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HTML Styles

In this tutorial you will learn how to apply style rules to HTML elements.

Styling HTML Elements

HTML is quite limited when it comes to the presentation of a web page. It was originally designed as a simple way of presenting information. CSS (Cascading Style Sheets) was introduced in December 1996 by the World Wide Web Consortium (W3C) to provide a better way to style HTML elements.

With CSS, it becomes very easy to specify the things like, size and typeface for the fonts, colors for the text and backgrounds, alignment of the text and images, amount of space between the elements, border and outlines for the elements, and lots of other styling properties.

Adding Styles to HTML Elements

Style information can either be attached as a separate document or embedded in the HTML document itself. These are the three methods of implementing styling information to an HTML document.

  • Inline styles — Using the style attribute in the HTML start tag.
  • Embedded style — Using the <style> element in the head section of the document.
  • External style sheet — Using the <link> element, pointing to an external CSS files.

In this tutorial we will cover all these different types of style sheet one by one.

Note: The inline styles have the highest priority, and the external style sheets have the lowest. It means if you specify styles for your paragraphs in both embedded and external style sheets, the conflicting style rules in the embedded style sheet would override the external style sheet.

Inline Styles

Inline styles are used to apply the unique style rules to an element, by putting the CSS rules directly into the start tag. It can be attached to an element using the style attribute.

The style attribute includes a series of CSS property and value pairs. Each property: value pair is separated by a semicolon (;), just as you would write into an embedded or external style sheet. But it needs to be all in one line i.e. no line break after the semicolon.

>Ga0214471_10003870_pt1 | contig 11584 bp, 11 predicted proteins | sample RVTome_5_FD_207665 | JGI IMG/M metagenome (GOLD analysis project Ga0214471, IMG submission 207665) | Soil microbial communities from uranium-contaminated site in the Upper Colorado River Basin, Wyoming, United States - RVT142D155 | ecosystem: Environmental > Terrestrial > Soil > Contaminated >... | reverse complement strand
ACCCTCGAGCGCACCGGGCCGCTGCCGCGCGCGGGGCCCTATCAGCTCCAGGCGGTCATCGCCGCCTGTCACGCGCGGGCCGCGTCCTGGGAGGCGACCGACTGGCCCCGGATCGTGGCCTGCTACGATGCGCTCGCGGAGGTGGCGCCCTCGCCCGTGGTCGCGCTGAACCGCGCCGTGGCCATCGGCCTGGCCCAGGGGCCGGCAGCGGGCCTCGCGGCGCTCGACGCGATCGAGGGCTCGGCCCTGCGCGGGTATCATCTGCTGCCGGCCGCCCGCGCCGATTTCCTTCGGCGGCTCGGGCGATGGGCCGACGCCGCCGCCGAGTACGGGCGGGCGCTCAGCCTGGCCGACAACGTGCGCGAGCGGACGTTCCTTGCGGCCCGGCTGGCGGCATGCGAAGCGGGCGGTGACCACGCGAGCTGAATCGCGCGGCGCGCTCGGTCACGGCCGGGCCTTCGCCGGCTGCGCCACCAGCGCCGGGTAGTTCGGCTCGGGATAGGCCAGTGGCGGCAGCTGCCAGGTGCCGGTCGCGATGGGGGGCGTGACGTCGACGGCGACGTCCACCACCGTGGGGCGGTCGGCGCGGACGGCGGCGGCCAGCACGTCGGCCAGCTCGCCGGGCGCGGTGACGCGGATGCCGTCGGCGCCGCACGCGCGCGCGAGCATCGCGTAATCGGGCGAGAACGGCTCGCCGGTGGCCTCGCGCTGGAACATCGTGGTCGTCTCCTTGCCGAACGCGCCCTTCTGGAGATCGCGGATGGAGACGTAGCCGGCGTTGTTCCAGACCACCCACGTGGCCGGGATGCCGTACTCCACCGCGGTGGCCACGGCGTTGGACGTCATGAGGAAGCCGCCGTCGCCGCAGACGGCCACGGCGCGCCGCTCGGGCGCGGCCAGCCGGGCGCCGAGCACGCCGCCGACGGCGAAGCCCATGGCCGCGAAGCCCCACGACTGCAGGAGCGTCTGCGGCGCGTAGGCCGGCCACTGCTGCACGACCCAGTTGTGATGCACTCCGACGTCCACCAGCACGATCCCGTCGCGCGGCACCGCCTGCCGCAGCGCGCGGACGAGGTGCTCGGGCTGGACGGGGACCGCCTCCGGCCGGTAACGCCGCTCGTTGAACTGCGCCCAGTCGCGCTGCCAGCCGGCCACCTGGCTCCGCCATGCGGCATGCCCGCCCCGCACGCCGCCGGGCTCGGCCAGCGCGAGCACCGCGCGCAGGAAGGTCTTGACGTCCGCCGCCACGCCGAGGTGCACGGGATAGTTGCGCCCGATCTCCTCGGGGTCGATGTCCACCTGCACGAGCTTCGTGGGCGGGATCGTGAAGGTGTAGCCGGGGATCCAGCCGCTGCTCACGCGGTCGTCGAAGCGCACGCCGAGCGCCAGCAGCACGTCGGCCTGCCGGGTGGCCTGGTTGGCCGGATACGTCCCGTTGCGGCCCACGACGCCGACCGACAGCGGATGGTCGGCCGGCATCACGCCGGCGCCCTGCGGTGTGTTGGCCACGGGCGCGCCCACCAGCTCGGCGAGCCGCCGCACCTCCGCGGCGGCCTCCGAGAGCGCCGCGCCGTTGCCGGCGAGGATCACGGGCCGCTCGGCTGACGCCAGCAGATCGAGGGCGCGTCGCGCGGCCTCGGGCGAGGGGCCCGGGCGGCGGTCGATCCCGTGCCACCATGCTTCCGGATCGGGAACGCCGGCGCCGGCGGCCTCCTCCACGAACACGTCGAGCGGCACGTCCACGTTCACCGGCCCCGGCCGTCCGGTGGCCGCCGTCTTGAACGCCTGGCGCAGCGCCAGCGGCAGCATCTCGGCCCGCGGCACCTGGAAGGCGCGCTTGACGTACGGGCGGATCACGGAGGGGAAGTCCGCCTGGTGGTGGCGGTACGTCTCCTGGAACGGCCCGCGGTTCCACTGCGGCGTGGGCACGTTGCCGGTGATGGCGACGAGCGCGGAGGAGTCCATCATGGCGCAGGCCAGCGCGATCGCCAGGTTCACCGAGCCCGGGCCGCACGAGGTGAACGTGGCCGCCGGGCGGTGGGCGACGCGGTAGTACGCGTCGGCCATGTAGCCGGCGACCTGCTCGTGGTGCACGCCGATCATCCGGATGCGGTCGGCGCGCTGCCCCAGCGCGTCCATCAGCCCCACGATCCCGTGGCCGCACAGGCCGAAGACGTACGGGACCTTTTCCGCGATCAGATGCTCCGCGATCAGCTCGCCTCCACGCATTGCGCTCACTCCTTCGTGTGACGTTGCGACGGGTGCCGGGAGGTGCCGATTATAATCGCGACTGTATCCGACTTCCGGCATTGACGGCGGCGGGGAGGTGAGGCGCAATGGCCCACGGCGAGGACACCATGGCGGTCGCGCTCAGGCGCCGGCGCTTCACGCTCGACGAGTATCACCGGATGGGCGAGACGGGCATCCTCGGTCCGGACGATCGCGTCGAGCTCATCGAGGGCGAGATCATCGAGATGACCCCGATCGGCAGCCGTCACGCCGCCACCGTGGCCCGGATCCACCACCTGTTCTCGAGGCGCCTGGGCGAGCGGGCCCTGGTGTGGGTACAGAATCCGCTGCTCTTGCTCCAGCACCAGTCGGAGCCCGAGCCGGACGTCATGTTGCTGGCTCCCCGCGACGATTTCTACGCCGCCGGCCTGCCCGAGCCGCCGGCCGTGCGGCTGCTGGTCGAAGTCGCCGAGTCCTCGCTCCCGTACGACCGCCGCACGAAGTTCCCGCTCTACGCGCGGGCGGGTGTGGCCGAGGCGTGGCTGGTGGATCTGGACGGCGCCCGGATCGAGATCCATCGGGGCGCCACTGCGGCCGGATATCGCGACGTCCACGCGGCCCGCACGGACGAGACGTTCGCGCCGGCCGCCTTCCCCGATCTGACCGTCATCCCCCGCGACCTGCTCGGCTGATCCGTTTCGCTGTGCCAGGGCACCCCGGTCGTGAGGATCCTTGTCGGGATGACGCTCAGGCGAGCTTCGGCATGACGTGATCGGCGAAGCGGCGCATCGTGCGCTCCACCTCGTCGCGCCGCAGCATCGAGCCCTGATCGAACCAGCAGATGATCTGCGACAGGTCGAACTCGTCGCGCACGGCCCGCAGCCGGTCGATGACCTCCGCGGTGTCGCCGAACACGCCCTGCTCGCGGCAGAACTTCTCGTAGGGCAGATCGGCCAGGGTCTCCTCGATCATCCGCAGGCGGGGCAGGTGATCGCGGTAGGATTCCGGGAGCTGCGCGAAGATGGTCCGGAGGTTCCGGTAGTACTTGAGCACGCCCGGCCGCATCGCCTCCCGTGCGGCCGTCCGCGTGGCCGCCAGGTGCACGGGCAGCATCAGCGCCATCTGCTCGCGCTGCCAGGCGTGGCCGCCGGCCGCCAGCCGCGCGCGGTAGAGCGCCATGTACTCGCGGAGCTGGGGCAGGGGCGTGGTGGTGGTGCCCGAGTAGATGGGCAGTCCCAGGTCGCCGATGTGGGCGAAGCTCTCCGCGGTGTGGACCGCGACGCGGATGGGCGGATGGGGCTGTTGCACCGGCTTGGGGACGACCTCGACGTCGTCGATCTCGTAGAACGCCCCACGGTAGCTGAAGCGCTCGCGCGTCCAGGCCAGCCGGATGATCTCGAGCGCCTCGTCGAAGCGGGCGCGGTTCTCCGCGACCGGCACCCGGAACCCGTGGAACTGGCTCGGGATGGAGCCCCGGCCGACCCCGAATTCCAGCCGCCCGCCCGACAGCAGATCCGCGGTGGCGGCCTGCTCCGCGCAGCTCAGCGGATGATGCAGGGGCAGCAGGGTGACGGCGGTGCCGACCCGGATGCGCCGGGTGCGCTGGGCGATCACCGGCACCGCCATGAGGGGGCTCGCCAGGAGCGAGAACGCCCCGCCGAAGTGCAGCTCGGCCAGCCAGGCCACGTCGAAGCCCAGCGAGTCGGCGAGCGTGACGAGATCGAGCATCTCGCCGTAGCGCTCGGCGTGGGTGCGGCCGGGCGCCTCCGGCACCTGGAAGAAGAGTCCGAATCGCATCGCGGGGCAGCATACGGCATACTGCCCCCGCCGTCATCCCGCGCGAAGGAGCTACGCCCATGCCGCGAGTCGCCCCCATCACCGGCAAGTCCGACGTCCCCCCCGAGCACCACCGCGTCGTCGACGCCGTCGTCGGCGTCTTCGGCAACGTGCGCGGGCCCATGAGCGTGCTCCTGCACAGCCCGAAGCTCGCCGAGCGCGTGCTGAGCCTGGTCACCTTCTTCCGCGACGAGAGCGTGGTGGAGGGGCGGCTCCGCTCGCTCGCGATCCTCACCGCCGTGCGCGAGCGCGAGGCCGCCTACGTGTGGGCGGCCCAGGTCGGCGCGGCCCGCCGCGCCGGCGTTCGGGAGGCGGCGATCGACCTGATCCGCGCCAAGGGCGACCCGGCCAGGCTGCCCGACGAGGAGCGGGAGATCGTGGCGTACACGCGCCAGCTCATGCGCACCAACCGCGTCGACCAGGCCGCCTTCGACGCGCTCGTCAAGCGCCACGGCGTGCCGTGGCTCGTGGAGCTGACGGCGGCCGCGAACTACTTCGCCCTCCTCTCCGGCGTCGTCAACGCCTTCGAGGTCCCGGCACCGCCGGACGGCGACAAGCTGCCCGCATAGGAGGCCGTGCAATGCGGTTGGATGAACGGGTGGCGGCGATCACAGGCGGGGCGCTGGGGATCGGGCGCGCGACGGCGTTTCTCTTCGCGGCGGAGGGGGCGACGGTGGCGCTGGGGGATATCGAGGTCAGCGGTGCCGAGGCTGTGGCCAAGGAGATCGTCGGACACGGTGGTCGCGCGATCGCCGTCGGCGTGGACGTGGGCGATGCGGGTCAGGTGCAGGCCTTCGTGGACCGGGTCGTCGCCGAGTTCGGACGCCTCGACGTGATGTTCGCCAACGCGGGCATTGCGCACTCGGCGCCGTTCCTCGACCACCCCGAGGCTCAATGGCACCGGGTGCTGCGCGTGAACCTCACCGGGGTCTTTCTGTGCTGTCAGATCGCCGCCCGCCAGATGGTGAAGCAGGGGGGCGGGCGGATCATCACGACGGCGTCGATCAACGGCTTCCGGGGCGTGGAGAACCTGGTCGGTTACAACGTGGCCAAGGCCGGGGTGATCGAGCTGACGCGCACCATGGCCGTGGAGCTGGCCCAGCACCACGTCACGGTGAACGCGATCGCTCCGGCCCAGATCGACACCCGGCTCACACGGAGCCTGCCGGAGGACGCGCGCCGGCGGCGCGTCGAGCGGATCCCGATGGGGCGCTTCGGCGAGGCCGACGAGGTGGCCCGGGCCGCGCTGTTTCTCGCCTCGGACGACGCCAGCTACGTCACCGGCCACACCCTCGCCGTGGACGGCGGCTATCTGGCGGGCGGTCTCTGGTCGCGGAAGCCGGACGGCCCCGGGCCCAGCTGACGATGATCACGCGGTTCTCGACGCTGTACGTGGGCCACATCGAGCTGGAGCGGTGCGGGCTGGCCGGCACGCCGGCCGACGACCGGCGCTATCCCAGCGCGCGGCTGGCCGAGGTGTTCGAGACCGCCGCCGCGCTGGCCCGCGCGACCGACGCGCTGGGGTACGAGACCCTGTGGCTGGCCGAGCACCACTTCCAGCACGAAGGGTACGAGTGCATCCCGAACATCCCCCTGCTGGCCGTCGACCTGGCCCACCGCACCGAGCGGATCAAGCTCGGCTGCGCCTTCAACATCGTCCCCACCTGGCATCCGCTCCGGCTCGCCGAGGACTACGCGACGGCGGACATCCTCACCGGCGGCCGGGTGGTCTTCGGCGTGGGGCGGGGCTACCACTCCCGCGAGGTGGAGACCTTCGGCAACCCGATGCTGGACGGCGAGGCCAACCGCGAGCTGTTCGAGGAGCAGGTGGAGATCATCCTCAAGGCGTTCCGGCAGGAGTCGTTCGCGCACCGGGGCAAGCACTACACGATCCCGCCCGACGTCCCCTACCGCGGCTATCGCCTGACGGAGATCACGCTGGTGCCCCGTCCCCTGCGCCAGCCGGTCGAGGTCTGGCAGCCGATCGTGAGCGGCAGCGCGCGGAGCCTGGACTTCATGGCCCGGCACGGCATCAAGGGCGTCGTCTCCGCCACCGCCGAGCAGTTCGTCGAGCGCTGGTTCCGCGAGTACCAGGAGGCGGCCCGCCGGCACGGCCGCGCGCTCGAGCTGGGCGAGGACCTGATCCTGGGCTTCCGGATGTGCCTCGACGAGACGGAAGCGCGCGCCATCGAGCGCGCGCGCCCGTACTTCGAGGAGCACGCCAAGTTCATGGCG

The following example demonstrates how to set the color and font-size of the text:

<h1 style="color:red; font-size:30px;">This is a heading</h1>
<p style="color:green; font-size:18px;">This is a paragraph.</p>
<div style="color:green; font-size:18px;">This is some text.</div>

Using the inline styles are generally considered as a bad practice. Because style rules are embedded directly inside the html tag, it causes the presentation to become mixed with the content of the document, which makes updating or maintaining a website very difficult.

To learn about the various CSS properties in detail, please check out CSS tutorial section.

Note: It's become impossible to style pseudo-elements and pseudo-classes with inline styles. You should, therefore, avoid the use of style attributes in your markup. Using external style sheet is the preferred way to add style information to an HTML document.


Embedded Style Sheets

Embedded or internal style sheets only affect the document they are embedded in.

Embedded style sheets are defined in the <head> section of an HTML document using the <style> tag. You can define any number of <style> elements inside the <head> section.

The following example demonstrates how style rules are embedded inside a web page.

<head>
    <style>
        body { background-color: YellowGreen; }
		h1 { color: blue; }
        p { color: red; }
    </style>
</head>

External Style Sheets

An external style sheet is ideal when the style is applied to many pages.

An external style sheet holds all the style rules in a separate document that you can link from any HTML document on your site. External style sheets are the most flexible because with an external style sheet, you can change the look of an entire website by updating just one file.

You can attach external style sheets in two ways — linking and importing:

Linking External Style Sheets

An external style sheet can be linked to an HTML document using the <link> tag.

The <link> tag goes inside the <head> section, as shown here:

<head>
    <link rel="stylesheet" href="css/style.css">
</head>

Importing External Style Sheets

The @import rule is another way of loading an external style sheet. The @import statement instructs the browser to load an external style sheet and use its styles.

You can use it in two ways. The simplest way is to use it within the <style> element in your <head> section. Note that, other CSS rules may still be included in the <style> element.

<style>
    @import url("css/style.css");
    p {
        color: blue;
        font-size: 16px;
    }
</style>

Similarly, you can use the @import rule to import a style sheet within another style sheet.

@import url("css/layout.css");
@import url("css/color.css");
body {
    color: blue;
    font-size: 14px;
}

Note: All @import rules must occur at the start of the style sheet. Any style rule defined in the style sheet itself override conflicting rule in the imported style sheets. The @import rule may cause performance issues, you should generally avoid importing style sheets.

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